As Steve Kenson once admitted, it’s not even the first RPG he’s ever designed. It’s not even the first superhero RPG he’s ever written. Mutants & Masterminds is a classic and genre-defining game worthy of mention elsewhere. ICONS is a labor of love, as far as I can tell.

    The thing I love most about ICONS is it takes most of the mechanical elements away from the GM so all we really have to focus on is good storytelling. It can be played as campy or as serious as the GM and group desire. The Dan Houser artwork is loveable and very comical.

    While it is a superhero game at heart, I’ve seen ICONS adapted to some pretty interesting subgenres within supers/comic book gaming. Just because it’s intended as a four color comic book world, doesn’t mean it can’t adapt to sentai anime, fantasy supers (He-Man,) spacefaring heroes, or steampunk dystopian post apocalyptic roleplaying. (*Yeah, that’s a thing.)
  • What’s Old is N.E.W, N.O.W, and/or O.L.D. from EN Publishing. There are actually three core books in this series depending on which genre you might be interested in. OLD is fantasy. NOW is modern. NEW is science fiction. All three combine to get some very interesting genres/campaign settings.

    EN World is a D&D fan site from back in the day. Morrus, WOIN’s creator, is a crack game designer on top of everything else he does. He’s definitely got his hands full on any given day. I sometimes wonder how he does it all.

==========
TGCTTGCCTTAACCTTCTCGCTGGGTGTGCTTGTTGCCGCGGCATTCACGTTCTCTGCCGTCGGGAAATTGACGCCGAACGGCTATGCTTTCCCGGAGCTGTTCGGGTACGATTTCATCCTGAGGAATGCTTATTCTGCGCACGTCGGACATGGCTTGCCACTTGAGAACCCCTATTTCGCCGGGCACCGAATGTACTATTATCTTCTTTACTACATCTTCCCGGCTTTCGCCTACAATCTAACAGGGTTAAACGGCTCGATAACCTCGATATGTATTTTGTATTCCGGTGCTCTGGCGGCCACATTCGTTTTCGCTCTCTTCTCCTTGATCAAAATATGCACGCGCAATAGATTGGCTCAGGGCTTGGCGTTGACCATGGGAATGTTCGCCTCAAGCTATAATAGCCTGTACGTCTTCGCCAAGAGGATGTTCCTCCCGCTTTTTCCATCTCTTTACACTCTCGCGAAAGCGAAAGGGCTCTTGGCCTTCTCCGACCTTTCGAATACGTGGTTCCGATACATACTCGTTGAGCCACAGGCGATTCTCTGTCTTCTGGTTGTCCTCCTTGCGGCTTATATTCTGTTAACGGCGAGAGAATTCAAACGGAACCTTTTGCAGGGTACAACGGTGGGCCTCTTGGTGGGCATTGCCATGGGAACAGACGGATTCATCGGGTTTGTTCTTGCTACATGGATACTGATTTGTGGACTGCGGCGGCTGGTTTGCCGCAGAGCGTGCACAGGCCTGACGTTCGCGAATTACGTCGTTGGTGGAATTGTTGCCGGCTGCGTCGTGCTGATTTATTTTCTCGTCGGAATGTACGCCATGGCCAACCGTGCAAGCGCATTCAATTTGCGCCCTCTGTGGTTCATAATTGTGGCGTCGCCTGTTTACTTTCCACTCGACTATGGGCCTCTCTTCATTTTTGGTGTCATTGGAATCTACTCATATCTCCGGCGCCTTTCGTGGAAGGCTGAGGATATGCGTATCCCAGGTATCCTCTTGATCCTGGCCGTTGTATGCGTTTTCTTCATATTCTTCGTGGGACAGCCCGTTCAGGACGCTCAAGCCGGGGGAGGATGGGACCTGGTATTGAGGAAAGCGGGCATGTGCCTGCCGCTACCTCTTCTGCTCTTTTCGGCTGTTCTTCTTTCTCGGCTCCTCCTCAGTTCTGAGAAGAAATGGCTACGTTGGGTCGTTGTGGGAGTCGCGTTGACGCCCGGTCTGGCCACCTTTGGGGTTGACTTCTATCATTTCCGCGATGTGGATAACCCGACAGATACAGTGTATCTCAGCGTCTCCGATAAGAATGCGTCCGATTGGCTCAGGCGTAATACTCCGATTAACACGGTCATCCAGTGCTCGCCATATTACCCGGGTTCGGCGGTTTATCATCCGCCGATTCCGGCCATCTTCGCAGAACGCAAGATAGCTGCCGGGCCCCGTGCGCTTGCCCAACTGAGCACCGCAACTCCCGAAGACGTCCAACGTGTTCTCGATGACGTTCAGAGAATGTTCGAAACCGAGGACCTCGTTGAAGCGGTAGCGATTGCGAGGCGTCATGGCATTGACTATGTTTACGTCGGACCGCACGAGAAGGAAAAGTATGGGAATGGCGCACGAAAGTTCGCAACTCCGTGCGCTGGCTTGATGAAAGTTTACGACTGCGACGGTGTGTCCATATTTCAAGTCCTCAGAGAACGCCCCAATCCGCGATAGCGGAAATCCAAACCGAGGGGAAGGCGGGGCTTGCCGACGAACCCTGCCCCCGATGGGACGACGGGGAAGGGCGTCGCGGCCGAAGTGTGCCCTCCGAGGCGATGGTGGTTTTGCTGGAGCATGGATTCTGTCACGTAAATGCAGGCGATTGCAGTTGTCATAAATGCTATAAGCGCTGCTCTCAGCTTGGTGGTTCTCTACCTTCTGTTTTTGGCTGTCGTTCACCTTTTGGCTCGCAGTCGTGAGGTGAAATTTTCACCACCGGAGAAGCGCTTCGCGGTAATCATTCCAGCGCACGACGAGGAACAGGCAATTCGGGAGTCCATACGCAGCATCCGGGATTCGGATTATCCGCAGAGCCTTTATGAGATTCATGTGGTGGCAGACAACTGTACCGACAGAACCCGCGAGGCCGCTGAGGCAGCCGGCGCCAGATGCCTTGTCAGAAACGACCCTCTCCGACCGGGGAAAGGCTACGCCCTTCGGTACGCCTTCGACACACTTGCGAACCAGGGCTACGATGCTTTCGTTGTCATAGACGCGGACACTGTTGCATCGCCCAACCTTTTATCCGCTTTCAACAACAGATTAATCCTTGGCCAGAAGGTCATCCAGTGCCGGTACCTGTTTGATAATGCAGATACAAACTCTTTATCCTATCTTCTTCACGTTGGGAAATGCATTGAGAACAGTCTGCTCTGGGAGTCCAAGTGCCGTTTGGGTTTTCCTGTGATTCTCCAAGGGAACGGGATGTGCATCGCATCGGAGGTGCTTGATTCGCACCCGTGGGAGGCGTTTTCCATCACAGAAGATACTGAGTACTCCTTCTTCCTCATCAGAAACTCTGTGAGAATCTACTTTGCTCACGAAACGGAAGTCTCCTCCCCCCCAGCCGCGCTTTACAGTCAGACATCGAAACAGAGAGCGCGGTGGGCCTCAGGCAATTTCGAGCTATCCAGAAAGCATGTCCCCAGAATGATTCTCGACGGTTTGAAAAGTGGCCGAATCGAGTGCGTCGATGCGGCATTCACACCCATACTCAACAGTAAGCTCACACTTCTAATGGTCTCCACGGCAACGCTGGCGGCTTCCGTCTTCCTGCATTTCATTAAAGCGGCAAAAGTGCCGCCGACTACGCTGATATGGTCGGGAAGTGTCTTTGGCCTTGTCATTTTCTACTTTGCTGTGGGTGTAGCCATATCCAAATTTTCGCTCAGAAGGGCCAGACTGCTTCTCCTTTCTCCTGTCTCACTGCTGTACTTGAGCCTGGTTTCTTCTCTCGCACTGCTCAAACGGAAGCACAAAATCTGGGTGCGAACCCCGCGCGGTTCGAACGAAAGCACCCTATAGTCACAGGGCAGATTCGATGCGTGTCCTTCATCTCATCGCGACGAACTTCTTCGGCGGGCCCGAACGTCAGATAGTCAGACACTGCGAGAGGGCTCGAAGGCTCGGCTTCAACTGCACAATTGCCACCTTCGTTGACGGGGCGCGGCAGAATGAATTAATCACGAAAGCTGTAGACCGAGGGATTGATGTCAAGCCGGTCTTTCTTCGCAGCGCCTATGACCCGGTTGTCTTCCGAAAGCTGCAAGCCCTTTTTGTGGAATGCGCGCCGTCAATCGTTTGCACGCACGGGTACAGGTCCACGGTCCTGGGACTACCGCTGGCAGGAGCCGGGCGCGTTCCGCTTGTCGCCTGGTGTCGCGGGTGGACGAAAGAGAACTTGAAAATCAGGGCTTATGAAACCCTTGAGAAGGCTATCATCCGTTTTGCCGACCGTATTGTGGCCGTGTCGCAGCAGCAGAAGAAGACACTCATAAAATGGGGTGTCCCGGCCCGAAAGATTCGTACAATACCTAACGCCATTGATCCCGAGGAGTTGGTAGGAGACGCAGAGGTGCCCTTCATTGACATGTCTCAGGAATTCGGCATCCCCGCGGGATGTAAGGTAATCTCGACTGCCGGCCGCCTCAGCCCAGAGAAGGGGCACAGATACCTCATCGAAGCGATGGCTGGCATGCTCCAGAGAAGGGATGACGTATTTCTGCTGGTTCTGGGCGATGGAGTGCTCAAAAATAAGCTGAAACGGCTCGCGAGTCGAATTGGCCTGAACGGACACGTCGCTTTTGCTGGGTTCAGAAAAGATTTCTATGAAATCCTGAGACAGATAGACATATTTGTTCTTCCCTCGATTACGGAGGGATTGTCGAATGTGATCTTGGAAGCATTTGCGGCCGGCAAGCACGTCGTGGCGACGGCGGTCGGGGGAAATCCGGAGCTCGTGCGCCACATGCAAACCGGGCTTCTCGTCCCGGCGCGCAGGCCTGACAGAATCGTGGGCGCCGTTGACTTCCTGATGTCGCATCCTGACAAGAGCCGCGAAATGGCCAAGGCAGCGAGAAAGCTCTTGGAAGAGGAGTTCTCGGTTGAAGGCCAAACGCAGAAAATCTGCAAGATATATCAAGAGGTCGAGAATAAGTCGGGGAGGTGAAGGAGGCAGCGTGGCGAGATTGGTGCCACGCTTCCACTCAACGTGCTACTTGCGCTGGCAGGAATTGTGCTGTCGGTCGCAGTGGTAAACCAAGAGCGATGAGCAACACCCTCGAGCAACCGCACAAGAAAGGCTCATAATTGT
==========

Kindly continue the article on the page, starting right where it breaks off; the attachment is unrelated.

The mechanics of WOIN are simple enough. There is a ton of free online support for the system. Much like FUDGE and Open Legend, you can pretty much piece the game together for free if you want to. Character creation is about as complicated as D&D 5E, but with fewer homebrew sourcebooks.
  • Open Legend by Brian Feister and Ish Stabosz. Like FUDGE, this game is community based and basically FREE. It’s another generic system that does fantasy extremely well. You can certainly emulate other genres with it, as shown in the core book. Mixing genres is easy and practically encouraged.

    I was attracted to this game because of its, well, openness. If you want to create your own sourcebook for it, they encourage it! Just make sure credit is given where due. It takes the idea of Open Game Licensing to a new level.

    Again, it’s a fairly rules lite, easy to learn game. If you can master D&D 5E, Open Legends is easy and fun to pick up. It’s got the wholesomeness of Essence20 and similar games going for it. Roll 1d20+other dice vs Target Number. The spells and equipment are a bit more fluid in this system. It really does look like what a generic set of core rules should look like.
This is what the Open Legend website has to offer. They really go all out.

This is the first of these D&D alternative articles I’m working on. There are so many games that don’t get enough press or really any press outside of the company’s own meager promotions that I think they deserve some press here and elsewhere. I intend to discuss some lesser known game companies in my next article in this series. Lots of indie publishers deserve more screen time.

Until then, stay safe. Stay hydrated. Be good to one another. Thank you for being here. Please go out and try something new today!